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Kid Koala's 'Music to Draw To: Io' Enlivens Creativity in This Midwinter Torpor

Photo: AJ Korkidakis / Courtesy of Girlie Action

Kid Koala returns with the second volume to his ambient-vocal collaboration series. Music to Draw To: Io, featuring Trixie Whitley, is an album that does not provide background music but an active participant of the listener's creative process.

Music to Draw To: Io
Kid Koala

Arts & Crafts

25 January 2019

For many, January ends as a drab close to the new year. Shut in with scarce touches of daylight, during what feels to be a never-ending streak of frigid days, zealousness, and creativity subside. Especially for a Quebec native like Eric San, aka Kid Koala, this may be a time of stagnancy.

Perhaps, for these reasons, San chooses to share his ambient-vocal collaboration series at the end of Januarys. On 2017's Music to Draw To: Satellite, featuring Emilíana Torrini, the legendary scratch DJ first tried his hand at composing a soundtrack for the listener's creative process. Now, he returns with another antidote for our Midwinter torpor: Music to Draw To: Io, featuring Trixie Whitley.

With 18 lulling ambientscapes, Music to Draw To: Io patiently unwinds. San's linear compositions are unassuming and nonintrusive, but not to a fault. Minimal ideas whirl until they are exhausted, aware that their simple beauty warrants repetition. Whether it's the fragile guitar twangs on "Liminality", or the prancing guttural keys on "Emuii", every gentle progression echoes off in the distance. After all, San's concept was to create "music that allows space for the listener's own ideas".

Yet, Music to Draw To: Io still provides moments that demand your full attention. For instance, "Transmission 5" is a subtle but powerful design of melancholy. The song builds like that of the crescendo masters Explosions in the Sky—its synths writher like post-rock guitars, and its kicks doubly pound like progressing heartbeats. Moreover, "Aphelion" proves the turntablist's aptness for ambient music, conveying a multiplicity of meanings with minimal choices. The reverb-laden piano vastly resounds, slightly teetering from heartening to somber as if every keystroke is struggling to balance its emotions. So, the discord is present but understated. It's available for the listener to close read, or to unconsciously consume while drawing to their own emotions.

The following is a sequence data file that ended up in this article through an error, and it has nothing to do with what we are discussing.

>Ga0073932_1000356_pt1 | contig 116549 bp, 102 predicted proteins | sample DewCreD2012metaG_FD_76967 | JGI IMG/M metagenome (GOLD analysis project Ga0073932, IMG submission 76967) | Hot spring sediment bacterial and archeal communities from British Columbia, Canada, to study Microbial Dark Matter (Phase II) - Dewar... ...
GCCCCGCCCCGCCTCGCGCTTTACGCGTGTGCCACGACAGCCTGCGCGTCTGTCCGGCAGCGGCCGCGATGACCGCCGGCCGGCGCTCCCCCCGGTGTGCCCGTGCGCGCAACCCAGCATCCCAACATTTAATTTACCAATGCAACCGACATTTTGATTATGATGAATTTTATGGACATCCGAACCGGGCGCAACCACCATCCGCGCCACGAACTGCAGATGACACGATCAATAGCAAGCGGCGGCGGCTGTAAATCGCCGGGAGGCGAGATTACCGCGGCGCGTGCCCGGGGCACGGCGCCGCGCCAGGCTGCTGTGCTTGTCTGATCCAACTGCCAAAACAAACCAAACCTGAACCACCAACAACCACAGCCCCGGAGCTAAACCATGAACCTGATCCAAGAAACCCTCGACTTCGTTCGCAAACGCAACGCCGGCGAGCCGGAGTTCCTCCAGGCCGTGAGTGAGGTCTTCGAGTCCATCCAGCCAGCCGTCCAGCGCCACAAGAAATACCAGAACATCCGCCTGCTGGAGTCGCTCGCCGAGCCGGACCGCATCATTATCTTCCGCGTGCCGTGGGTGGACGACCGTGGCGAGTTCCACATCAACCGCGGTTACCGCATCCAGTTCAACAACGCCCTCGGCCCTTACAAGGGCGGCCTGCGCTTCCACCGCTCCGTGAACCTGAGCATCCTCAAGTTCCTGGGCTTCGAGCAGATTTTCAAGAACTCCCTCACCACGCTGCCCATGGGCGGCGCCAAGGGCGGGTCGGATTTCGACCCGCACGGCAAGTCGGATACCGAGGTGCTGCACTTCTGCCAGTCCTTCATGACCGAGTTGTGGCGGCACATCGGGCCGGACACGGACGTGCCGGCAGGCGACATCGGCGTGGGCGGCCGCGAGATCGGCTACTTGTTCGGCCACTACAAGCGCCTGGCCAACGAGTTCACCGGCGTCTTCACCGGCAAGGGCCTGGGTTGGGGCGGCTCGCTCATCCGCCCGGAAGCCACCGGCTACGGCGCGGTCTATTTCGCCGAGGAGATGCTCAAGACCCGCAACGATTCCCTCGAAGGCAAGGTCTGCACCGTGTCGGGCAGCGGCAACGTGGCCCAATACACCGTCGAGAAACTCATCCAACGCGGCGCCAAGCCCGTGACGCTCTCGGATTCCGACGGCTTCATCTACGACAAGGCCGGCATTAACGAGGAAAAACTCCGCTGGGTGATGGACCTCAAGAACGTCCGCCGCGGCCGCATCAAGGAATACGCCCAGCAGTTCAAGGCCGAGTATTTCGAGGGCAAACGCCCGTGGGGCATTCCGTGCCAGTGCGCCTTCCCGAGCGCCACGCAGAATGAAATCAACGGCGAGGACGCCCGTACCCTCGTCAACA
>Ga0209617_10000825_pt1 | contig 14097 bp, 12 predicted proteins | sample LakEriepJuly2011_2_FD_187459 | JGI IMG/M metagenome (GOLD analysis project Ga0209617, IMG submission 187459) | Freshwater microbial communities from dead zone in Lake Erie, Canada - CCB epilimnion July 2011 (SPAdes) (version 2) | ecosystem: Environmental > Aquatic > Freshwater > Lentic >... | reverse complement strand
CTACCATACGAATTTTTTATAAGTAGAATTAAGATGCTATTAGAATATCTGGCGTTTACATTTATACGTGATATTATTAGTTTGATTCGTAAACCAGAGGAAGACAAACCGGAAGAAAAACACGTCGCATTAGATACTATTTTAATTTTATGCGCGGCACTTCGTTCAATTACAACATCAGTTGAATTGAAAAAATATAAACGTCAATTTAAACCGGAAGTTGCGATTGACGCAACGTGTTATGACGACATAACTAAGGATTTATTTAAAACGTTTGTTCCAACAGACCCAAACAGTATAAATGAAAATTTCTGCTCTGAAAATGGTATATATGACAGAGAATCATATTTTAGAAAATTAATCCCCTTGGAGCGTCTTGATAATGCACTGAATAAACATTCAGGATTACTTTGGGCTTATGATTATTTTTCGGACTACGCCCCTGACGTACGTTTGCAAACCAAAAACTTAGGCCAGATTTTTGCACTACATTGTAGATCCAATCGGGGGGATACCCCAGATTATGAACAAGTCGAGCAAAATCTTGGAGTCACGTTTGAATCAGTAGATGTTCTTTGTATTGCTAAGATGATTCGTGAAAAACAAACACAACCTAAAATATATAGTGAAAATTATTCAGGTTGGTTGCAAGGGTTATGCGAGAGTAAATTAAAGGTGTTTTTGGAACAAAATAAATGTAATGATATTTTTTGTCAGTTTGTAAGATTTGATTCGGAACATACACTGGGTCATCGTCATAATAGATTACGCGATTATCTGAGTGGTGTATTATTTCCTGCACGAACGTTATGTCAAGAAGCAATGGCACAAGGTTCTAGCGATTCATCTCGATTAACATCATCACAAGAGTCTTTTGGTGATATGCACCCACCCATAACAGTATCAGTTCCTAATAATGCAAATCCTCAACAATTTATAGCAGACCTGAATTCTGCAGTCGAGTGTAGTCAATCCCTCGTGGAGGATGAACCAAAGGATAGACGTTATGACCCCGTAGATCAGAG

Above all, the six songs that feature the vocalist Trixie Whitley seem to offer the least space for the listener's own thoughts. Understandably, her personification of the Greek mythology of Io, an unwilling mortal lover of the god Zeus, is wholly gripping. She warns on "Hera's Song", "don't test the strength within this nest". Indeed, on "Diamond Heart", her performance of the mythical blues asserts such strength. As the densest song of the album, lustrous synth arpeggios, sliding basslines, and even synthetic operatic vocals follow Whitley's empowering delivery. In its end, the blues song about "a better time" transforms into an assertation of proud defiance, and she declares, "I choose to sing a different song." Perhaps, these vocal songs do not necessarily follow the album's ethos. Nonetheless, Whitley's performances can inspire great works.

Music to Draw To: Io provides much more than the typical 24/7 lo-fi hip-hop radio channel or binaural beat playlist. While YouTube mixes may serve the same end purpose, San's album functions in a vastly different way. His ambient-vocal collaboration series does not provide background music but an active participant of the listener's creative process. This latest volume interchangeably works for active listeners, or passive listeners who are working on their own thoughts and crafts. Offering meditative instrumentals and mythical vocal ballads with Trixie Whitley, the 18 songs thoughtfully engage with the creative's mind. For midwinter brings listlessness, but Music to Draw To: Io brings inspiration.


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